Seems to me the oil companies are STILL in control of the auto manufacturers… why else??


  • insightman

    The American public spoke loudly by spending their dollars on SUVs instead of fighting for the few Insight Classics that Honda sent to this country. The stunted spine growth of our legislators has prevented gas taxes from rising to the levels that would actually reduce our dependence on foreign oil and make fuel-efficient smalll hybrids popular. I love my 2006 Insight as much as I loved my 2000 Insight. I’m surprised that the fuel efficiency of its 1998 design has yet to be surpassed despite a dozen years of intense hybrid research by much larger companies.

  • DownUnder

    The 1998 Honda Insight was a tiny 2 seater. It’s not hard to obtain 70 MPG w/ such a car. Impractical anyway, that’s why it was killed off.

  • Slave to The Grind

    Remember the Honda civic in the 70s getting over 50mpg.Or the diesal VW Rabbit getting over 60mpg,kinda makes ya go hmmmmmoney!!!

  • Pickey McPickey

    Does anyone ever get the idea that the whole world is corrupt and we are all victims of scam artists? Banks, Oil Companies, Health Insurance Companies, Car Manufacturers, Wall Street…the list continues to grow.

    Now we are hearing that global warming is a hoax..I don’t know if it is or not..there are so many puppet handlers (Big Business) that manipulate the facts and control the political process, I just don’t know who or what to believe anymore.

    Can the car manufacturers make a car that gets 100mpg? Probably…Will we ever know the truth? Probably not, if it has a negative impact on someones bottom line in the supply chain.

  • ex-EV1 driver

    Personally, I’m into alternative energy vehicles because I don’t want to be stuck in miniature crackerboxes. I”m 6’4″, 220 lbs and want by back to last for a long time. I need full-sized cars so my preference is to replace oil with an alternative, not just dumb my life down to not need as much oil. Its going to run out eventually so why not just admit it and get past it now.
    As far as 100 mpg cars, I drive a car every day that uses no oil at all. I won’t let anyone near my car with that smelly, explosive, staining junk. It gets infinite mpg. I drive about 20,000 miles per year with it. There’s no reason that most cars, big and small can’t be the same.
    All major car manufacturers (Ford, GM, Chrysler, Nissan, Honda, Toyota) did make similar cars that got infinite mpg in the 1990s. They just chose to crush them all instead of continuing production.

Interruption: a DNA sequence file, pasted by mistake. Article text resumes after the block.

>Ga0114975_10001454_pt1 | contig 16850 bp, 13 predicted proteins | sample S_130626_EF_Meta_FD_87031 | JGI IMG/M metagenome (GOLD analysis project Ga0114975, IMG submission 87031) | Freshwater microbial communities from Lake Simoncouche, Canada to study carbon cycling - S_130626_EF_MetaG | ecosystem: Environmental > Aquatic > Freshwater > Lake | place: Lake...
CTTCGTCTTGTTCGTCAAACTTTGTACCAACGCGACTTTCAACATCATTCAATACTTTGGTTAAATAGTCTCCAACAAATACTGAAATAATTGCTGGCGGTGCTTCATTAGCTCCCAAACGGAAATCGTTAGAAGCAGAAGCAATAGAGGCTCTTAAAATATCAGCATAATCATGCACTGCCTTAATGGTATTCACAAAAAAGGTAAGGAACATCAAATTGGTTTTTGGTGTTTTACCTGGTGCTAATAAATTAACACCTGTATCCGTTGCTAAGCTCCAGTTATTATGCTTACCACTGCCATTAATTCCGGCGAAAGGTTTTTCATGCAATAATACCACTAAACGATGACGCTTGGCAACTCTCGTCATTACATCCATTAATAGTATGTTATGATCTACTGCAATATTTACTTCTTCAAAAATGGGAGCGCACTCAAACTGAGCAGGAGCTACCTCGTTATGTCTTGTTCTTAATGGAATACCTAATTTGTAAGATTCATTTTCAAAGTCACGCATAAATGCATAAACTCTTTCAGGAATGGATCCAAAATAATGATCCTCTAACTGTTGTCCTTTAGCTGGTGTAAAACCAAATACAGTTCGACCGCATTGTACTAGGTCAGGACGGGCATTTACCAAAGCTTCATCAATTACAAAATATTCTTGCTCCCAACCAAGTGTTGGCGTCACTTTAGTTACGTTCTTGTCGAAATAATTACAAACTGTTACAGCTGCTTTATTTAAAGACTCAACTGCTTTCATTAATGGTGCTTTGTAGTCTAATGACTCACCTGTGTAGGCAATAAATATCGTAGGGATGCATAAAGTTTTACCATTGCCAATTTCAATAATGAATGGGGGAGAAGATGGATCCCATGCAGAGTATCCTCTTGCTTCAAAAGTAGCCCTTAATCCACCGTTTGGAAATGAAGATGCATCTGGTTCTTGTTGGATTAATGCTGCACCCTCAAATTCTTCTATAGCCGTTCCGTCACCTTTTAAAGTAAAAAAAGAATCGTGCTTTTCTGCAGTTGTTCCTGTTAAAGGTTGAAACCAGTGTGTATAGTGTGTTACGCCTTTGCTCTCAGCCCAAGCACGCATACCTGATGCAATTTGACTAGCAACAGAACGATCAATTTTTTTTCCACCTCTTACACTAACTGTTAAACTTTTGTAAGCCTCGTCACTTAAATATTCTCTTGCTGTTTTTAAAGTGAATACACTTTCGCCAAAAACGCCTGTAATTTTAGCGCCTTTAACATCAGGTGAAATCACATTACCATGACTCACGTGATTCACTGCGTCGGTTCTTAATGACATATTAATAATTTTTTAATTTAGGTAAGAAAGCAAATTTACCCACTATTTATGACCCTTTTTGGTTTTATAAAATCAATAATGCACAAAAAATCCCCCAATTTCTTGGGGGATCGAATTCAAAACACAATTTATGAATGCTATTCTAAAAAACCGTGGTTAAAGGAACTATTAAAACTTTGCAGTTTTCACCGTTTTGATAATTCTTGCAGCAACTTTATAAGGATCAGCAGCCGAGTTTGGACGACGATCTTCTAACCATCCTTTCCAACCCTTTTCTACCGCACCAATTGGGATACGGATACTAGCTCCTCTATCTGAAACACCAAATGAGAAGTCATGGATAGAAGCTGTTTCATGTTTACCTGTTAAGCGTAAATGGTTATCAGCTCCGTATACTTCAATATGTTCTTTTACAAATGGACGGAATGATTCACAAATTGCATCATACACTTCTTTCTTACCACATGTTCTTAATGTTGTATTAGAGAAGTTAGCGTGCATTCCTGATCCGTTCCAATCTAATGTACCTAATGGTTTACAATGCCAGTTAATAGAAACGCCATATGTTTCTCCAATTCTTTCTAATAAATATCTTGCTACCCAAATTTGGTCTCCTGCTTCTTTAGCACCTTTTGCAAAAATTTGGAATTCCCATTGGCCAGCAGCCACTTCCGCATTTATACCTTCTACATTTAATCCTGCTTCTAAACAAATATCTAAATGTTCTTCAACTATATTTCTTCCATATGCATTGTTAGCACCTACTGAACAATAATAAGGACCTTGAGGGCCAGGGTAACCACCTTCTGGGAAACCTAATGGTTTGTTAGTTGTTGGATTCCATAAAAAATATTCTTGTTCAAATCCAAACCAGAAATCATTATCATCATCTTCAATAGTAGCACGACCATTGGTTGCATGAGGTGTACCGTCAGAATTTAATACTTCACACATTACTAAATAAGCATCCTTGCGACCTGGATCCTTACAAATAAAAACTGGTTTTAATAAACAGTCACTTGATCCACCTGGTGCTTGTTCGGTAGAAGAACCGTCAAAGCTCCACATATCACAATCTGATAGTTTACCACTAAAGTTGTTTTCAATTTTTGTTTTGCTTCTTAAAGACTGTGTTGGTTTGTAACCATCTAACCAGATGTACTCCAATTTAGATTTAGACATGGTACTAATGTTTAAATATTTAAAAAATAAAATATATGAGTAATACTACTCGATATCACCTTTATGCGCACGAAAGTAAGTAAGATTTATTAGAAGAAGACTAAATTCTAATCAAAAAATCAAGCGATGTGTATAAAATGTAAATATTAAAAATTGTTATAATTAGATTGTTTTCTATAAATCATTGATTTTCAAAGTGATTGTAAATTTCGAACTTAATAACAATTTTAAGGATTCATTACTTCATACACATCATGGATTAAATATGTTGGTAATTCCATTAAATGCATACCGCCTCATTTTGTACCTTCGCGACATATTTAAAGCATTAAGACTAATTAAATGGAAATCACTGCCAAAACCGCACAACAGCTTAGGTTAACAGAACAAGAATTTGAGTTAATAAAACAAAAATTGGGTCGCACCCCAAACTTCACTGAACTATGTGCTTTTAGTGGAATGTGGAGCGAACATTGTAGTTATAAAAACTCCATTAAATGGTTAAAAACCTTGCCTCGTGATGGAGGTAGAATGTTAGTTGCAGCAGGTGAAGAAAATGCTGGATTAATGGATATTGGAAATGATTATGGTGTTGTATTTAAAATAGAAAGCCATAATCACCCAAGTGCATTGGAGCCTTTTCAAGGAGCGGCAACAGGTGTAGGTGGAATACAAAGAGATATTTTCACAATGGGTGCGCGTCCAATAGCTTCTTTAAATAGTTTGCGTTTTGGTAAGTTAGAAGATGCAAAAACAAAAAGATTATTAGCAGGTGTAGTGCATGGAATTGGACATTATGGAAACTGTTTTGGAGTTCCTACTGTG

• simon@syd

    I think there are 2 possibilities:

    1) batteries, adding weight, aren’t ideal to be adding to very small cars – thus hybrid doesnt suit small cars

    2) Manufacturer’s dont want to canibalise their own hybrid sales. Prius sales would surely be crippled by a (cheaper) corolla hybrid. in australia they’ve just launched the camry hybrid – it had to be managed carefully in terms of its features, so that the price was bought up to nearly the same as that of the Prius.

    And petrol is so cheap now, anyhow.

  • Ole

    Small cars are less profitable than larger cars and trucks. Even efficient producers such as Toyota earn far more on selling a Lexus than a Corolla, while less efficient producers such as GM generally lose money on each small car they sell. The only hybrid producer that claims to make a profit on hybrids is Toyota, and many analysts suggest that this is only because of some creative accounting. With this possible exception of Toyota, every other hybrid producer in the world is making hybrids for public relations purposes, because they lose money on each one they sell. So combine unprofitable small cars with unprofitable hybrid technology and you get big losses, which is something all the world’s automakers are currently trying to avoid due to the financial crisis.

  • Phillip U.

    Let’s not forget that at least here in the U.S. small cars aren’t as popular as they are globally. So combine the fact that they’re low to no margin with low marketability and you’ve got a non-starter.

  • Samie

    Does any of this matter? If we progress towards electric vehicles it does not matter.